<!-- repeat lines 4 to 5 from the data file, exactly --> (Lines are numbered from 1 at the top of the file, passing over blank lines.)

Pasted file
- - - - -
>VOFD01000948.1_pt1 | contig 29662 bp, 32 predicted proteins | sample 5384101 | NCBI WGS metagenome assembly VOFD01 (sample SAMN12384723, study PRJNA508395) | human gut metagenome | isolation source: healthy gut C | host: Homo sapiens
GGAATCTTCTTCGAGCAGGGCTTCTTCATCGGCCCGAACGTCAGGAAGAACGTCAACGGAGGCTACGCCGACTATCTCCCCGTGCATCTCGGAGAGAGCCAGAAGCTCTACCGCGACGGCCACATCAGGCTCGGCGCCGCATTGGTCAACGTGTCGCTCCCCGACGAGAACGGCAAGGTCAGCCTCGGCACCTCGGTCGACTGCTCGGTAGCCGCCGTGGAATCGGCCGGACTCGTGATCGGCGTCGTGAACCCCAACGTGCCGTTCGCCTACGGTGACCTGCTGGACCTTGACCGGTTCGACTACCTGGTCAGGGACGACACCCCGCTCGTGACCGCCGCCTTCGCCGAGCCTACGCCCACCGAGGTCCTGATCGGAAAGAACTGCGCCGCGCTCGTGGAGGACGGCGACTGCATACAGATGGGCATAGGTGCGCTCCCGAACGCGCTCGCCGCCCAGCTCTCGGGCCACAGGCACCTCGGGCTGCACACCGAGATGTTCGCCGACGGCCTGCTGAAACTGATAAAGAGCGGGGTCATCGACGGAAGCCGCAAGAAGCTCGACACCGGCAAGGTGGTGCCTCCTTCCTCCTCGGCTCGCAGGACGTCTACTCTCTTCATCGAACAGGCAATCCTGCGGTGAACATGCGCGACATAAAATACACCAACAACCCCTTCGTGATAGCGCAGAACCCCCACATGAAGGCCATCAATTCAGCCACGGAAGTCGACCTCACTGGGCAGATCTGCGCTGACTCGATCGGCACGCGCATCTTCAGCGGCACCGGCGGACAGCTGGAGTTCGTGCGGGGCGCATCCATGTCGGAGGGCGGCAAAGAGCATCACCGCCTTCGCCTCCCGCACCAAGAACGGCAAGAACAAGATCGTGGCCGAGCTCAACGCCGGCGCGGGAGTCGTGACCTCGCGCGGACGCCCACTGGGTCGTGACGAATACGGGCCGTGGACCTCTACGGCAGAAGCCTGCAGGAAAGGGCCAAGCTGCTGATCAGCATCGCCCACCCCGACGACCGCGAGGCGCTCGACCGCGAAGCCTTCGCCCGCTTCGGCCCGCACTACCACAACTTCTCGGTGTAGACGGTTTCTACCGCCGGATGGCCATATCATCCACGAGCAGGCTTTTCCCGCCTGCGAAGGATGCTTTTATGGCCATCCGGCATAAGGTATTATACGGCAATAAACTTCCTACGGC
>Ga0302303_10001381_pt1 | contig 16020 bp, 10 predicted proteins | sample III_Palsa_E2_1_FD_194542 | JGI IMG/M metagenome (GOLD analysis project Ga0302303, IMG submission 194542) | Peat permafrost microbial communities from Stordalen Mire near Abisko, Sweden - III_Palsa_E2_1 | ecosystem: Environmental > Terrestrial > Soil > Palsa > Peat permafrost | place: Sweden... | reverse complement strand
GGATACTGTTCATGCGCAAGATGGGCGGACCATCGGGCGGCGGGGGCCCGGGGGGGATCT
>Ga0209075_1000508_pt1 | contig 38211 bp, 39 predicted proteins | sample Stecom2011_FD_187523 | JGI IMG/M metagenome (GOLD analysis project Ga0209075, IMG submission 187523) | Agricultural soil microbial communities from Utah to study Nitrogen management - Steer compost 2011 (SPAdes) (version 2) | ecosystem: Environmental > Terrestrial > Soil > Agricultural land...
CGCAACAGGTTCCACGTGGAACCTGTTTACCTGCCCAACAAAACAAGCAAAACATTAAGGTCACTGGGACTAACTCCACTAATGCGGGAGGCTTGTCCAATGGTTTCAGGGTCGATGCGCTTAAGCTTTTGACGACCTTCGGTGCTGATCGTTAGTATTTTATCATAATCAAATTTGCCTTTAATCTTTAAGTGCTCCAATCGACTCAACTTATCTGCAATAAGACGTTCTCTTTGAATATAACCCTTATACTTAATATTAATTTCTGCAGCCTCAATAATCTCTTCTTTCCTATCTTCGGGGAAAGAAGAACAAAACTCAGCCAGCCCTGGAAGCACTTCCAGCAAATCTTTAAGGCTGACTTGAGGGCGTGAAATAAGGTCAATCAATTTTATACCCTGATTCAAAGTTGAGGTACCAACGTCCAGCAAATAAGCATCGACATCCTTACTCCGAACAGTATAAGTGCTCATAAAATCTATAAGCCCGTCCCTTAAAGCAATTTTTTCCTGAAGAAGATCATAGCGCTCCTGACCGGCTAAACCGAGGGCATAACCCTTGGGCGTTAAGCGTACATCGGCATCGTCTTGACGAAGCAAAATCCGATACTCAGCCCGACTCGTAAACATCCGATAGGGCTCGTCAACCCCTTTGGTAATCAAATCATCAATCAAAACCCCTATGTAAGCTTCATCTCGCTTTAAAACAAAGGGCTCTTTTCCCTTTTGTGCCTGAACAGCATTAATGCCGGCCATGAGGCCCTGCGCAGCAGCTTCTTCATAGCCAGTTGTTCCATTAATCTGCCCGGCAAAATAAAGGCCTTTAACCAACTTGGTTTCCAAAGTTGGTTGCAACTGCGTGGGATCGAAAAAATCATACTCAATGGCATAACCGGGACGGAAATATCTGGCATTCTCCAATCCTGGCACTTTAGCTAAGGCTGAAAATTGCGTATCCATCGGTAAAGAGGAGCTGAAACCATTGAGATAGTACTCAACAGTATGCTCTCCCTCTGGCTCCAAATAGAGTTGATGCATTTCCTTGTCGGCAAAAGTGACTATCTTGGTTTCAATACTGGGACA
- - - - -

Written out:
GGATACTGTTCATGCGCAAGATGGGCGGACCATCGGGCGGCGGGGGCCCGGGGGGGATCT
>Ga0209075_1000508_pt1 | contig 38211 bp, 39 predicted proteins | sample Stecom2011_FD_187523 | JGI IMG/M metagenome (GOLD analysis project Ga0209075, IMG submission 187523) | Agricultural soil microbial communities from Utah to study Nitrogen management - Steer compost 2011 (SPAdes) (version 2) | ecosystem: Environmental > Terrestrial > Soil > Agricultural land...